Casualty: Saturday night television series popular with ghouls and pensioners.  It’s our equivalent of ER with Derek “Charlie Fairhead” Thompson is our George Clooney.  Casuality has been running since 1986 which means it’s lasted longer than the first incarnation of Doctor Who.  More shockingly still, it outlasted Heartbeat.

Clough, Brian: Late football (he would have been mortified to hear it called ‘soccer’, probably) manager.  Won league championships at Derby and Nottingham Forest.  Subject of David Peace’s The Damned United.

Delap, Rory: Journeyman footballer  and Republic of Ireland international.  Famous for stints at Sunderland, Stoke and Derby County. I think he had a special talent, too but I can’t remember what?  Long throw-ins, perhaps? Or was that Dave Challinor.

Dualit: Manufacturers of top-end kitchen appliances.  I really wanted to get one of their toasters a few years back but my wife wouldn’t let me.  I could’ve got an imitation, but it wouldn’t have been the same so I settled for a cheap supermarket own brand model.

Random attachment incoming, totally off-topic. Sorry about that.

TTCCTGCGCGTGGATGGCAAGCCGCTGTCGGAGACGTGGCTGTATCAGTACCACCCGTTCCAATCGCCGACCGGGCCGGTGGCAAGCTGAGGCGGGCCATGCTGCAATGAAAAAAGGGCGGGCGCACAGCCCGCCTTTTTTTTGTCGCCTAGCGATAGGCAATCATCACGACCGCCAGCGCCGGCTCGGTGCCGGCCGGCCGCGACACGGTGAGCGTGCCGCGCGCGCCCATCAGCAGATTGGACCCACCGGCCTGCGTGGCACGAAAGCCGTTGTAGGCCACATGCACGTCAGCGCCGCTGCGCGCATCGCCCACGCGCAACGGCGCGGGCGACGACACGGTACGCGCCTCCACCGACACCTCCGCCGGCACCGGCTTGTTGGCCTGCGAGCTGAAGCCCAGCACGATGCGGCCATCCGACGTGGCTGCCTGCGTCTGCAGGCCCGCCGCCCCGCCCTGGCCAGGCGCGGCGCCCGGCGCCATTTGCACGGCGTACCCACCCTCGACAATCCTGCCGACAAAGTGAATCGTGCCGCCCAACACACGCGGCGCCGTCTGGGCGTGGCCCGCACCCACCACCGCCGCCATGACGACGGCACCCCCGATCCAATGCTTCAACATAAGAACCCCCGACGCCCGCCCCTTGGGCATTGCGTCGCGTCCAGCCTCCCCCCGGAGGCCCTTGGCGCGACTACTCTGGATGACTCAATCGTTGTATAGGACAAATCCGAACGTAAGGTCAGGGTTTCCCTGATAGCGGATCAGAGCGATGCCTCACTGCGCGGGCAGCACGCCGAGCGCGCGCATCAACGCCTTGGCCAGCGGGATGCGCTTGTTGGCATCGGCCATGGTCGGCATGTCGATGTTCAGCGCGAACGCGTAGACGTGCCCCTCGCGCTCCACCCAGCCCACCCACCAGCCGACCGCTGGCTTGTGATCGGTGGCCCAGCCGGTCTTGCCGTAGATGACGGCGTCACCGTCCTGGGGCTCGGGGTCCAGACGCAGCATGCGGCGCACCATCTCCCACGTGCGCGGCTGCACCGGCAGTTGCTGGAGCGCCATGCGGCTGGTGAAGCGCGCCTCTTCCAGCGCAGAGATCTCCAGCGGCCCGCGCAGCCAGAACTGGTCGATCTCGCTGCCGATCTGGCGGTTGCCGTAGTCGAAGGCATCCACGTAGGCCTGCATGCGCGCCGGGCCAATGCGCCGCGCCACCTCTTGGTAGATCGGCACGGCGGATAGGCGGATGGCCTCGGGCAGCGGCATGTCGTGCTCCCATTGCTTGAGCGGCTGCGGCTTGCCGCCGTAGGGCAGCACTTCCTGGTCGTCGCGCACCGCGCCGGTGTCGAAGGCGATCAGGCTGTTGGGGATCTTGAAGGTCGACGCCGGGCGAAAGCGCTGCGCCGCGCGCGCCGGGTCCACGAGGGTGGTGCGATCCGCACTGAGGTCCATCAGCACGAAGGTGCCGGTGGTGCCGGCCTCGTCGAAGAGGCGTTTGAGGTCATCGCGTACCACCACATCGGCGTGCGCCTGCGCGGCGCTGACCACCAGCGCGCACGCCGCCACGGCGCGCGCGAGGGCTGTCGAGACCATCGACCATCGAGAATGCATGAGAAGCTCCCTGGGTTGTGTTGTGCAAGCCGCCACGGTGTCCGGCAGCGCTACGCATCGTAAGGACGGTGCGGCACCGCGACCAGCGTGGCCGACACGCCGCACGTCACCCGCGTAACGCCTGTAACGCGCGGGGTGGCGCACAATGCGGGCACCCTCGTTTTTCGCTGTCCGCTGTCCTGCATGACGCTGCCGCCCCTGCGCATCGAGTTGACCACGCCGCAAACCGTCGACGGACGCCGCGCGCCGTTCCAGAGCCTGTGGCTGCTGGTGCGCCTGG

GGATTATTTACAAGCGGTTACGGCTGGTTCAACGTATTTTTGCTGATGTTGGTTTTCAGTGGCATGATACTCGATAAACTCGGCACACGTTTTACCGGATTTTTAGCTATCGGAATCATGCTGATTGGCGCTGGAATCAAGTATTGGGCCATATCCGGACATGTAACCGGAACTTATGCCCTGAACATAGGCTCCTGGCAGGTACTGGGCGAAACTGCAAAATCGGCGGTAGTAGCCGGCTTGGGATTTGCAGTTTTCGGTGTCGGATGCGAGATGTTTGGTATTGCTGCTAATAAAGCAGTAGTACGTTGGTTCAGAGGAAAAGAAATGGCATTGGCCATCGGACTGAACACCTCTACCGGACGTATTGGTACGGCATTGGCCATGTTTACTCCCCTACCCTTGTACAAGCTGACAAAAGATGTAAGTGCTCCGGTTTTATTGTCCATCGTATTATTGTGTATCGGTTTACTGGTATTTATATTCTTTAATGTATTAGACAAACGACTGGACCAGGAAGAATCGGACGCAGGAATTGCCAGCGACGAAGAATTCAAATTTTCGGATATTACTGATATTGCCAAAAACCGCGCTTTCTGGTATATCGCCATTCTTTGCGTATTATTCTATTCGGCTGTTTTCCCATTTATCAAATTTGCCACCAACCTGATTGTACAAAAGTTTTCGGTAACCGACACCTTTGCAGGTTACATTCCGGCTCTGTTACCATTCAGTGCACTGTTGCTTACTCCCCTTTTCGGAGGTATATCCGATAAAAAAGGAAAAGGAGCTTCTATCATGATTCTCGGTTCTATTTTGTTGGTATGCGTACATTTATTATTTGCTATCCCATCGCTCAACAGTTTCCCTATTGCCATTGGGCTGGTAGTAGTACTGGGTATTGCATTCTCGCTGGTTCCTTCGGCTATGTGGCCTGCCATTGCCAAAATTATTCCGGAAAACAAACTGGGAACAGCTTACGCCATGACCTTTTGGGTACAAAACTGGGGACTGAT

Frodsham: A small town in North Cheshire, and one-time home to celebrity tax-avoider Gary Barlow. When I started writing Don’t Carp, Marley Tiffin, I had never been and imagined it would be quite posh. Having since visited, I now see
it’s a fairly standard northern town. I should really have changed the setting to somewhere like Lymm or Wilmslow but I didn’t because Frodsham is a funnier word. 

Keele Services: This is the equivalent of a truckstop, roughly equidistant between Manchester and Birmingham.  Not as nice as Stafford (Northbound) but less of a hovel than Sandbach.